If you were a devout patron of the Oyster Bar in Little Rock's Stifft Station, but have not been in since it reopened, you likely will not recognize the place.
The restaurant, which used to be comfortably down-at-heel — or, if you're feeling less charitable, enjoyably shabby — has been revised, renovated and rebuilt, increasing in size by the addition of the corner storefront that used to be a code enforcement station and is now the Oyster Bar's oyster bar.
The red-and-white-check tablecloths are gone — there are no tablecloths at all anymore — and so are the dividing walls and the wood paneling; now, with the exception of some stout pillars where the back wall used to be, the dining room is open, airy, bright (windows looking out onto Markham Street let in a lot of light) and loud. The color scheme is black-and-white, the tabletops are brown; there's corrugated metal along the long bar-like structure that is the restaurant's only structural survivor of what used to be.Gallery: Sampling the Oyster Bar
The menu has gone through a similar reconstruction, undergoing an upscaling that reflects not just a higher level of cuisine but a higher standard for seafood. Chris Tanner, who with his wife, Samantha, bought the place from retiring Virginia Boyd in 2019, explained at the time that he would be shopping at top markets on all three coasts. As one inevitable result of the uptick in quality, you probably also won't recognize the prices, which, of course, are considerably higher than they were in the old days. Tanner also kicked up the wine list several notches, and the beer list now has 20 options.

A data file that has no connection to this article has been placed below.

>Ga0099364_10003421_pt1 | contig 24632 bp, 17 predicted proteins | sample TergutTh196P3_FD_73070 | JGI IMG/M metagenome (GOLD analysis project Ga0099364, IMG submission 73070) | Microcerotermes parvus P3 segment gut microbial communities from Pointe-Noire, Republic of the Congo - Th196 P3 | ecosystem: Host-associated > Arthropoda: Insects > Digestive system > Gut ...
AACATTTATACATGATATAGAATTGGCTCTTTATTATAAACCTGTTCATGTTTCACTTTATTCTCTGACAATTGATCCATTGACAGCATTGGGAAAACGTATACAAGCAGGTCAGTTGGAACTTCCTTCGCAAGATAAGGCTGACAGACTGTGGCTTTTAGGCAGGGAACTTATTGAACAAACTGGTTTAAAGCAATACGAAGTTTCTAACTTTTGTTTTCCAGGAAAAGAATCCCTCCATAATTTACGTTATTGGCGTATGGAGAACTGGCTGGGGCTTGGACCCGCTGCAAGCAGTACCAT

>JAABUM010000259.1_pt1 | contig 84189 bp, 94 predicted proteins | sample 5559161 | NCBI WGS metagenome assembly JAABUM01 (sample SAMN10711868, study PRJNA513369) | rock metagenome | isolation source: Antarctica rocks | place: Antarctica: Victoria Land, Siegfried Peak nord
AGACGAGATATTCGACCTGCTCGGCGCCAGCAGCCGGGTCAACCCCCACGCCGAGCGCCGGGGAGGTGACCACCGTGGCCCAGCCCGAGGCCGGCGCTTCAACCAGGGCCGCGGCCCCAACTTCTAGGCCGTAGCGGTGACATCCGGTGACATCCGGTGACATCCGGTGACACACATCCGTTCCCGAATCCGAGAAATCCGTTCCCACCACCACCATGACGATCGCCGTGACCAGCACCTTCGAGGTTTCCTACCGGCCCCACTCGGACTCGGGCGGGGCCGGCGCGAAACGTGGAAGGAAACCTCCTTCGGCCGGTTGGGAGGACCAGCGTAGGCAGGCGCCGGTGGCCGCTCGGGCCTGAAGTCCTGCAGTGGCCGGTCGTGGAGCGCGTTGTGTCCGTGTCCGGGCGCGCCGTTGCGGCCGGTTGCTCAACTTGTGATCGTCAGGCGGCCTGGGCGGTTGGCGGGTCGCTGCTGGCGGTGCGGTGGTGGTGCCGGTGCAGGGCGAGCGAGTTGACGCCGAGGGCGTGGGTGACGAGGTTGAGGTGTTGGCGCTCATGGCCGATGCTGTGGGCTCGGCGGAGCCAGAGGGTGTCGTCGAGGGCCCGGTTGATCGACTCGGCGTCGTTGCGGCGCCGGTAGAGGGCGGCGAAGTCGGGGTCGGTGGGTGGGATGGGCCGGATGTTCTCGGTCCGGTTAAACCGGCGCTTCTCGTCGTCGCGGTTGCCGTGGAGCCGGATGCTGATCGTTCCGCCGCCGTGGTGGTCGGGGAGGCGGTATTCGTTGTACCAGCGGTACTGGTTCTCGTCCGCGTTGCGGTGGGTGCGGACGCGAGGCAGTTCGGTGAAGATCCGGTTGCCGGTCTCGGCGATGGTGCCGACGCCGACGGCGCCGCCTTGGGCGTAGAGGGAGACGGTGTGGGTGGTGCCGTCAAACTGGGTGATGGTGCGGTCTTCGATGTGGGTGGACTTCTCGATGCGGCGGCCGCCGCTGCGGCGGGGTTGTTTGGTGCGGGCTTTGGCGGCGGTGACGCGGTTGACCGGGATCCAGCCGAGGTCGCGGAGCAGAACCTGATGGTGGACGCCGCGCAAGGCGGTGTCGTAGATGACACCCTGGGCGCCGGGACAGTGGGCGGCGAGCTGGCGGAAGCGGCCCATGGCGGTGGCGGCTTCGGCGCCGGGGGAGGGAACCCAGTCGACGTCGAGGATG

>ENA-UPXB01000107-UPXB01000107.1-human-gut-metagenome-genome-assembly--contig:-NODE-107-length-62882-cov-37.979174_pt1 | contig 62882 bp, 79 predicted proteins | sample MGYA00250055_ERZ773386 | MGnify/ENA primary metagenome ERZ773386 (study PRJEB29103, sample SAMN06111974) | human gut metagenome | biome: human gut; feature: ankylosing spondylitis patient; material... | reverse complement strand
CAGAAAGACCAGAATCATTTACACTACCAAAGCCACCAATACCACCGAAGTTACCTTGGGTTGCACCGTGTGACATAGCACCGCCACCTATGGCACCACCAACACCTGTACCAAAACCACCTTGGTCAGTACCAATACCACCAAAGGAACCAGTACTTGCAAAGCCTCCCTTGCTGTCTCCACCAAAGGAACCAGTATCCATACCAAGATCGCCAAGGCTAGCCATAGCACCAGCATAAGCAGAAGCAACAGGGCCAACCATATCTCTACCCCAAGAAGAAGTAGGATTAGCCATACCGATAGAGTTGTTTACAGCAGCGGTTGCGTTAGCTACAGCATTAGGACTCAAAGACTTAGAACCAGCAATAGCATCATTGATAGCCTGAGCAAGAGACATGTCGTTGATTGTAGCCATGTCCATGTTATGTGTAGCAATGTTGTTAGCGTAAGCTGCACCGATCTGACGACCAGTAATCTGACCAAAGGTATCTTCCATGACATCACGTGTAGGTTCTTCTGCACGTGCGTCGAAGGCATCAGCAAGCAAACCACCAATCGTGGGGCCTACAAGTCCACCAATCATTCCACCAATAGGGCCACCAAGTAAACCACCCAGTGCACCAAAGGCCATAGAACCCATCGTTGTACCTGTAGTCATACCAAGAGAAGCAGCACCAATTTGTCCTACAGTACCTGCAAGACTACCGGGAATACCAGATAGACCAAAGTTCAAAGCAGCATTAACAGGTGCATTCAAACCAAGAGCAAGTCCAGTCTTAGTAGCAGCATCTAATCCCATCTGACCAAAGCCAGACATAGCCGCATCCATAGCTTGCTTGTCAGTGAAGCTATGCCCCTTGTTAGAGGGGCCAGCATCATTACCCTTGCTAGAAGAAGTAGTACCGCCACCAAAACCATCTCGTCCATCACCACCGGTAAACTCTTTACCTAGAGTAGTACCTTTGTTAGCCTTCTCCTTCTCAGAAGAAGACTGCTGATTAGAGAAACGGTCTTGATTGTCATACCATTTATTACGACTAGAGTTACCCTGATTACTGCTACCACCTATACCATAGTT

Though the menu retains the fried baskets that used to be the place's main draw, what's front and center at the Oyster Bar now is oysters. Fresh out of the shell — and there's a separate menu of which oysters are available on any given day, where they came from and what level of salinity they represent. They're shucked to order, so orders of a dozen ($24) or half-dozen ($12) may take a little longer. Some fancier oysters cost more.
We were a little leery about raw oysters, but we did want oysters, so we sprang for the six-for-$18 Oysters Bienville, some of the fattest oysters of our experience (we had a real "Walrus and the Carpenter" flashback, yes we did), cooked and served in the shells and topped with a lively blend of melted cheeses, garlic, baby shrimp and sliced mushrooms. Half a dozen made for a fine-size entree; you can get a full dozen for $36 but we would advise doing so only if you're dividing it between two (or more) people, and you may not want to share.
We also enjoyed our Grilled Shrimp entree ($17), eight plump, firm, medium-size and perfectly spiced shrimp on a plate with two sides — some unexpected diced andouille sausage enlivened our corn-and-red-pepper macque choux; our six hush puppies were unremarkable, also unexpected, considering how much livelier they were when we had them on the side of a to-go order in December (see below). If we have one complaint, it's a mild one: an overgenerous amount of parsley garnish on the shrimp.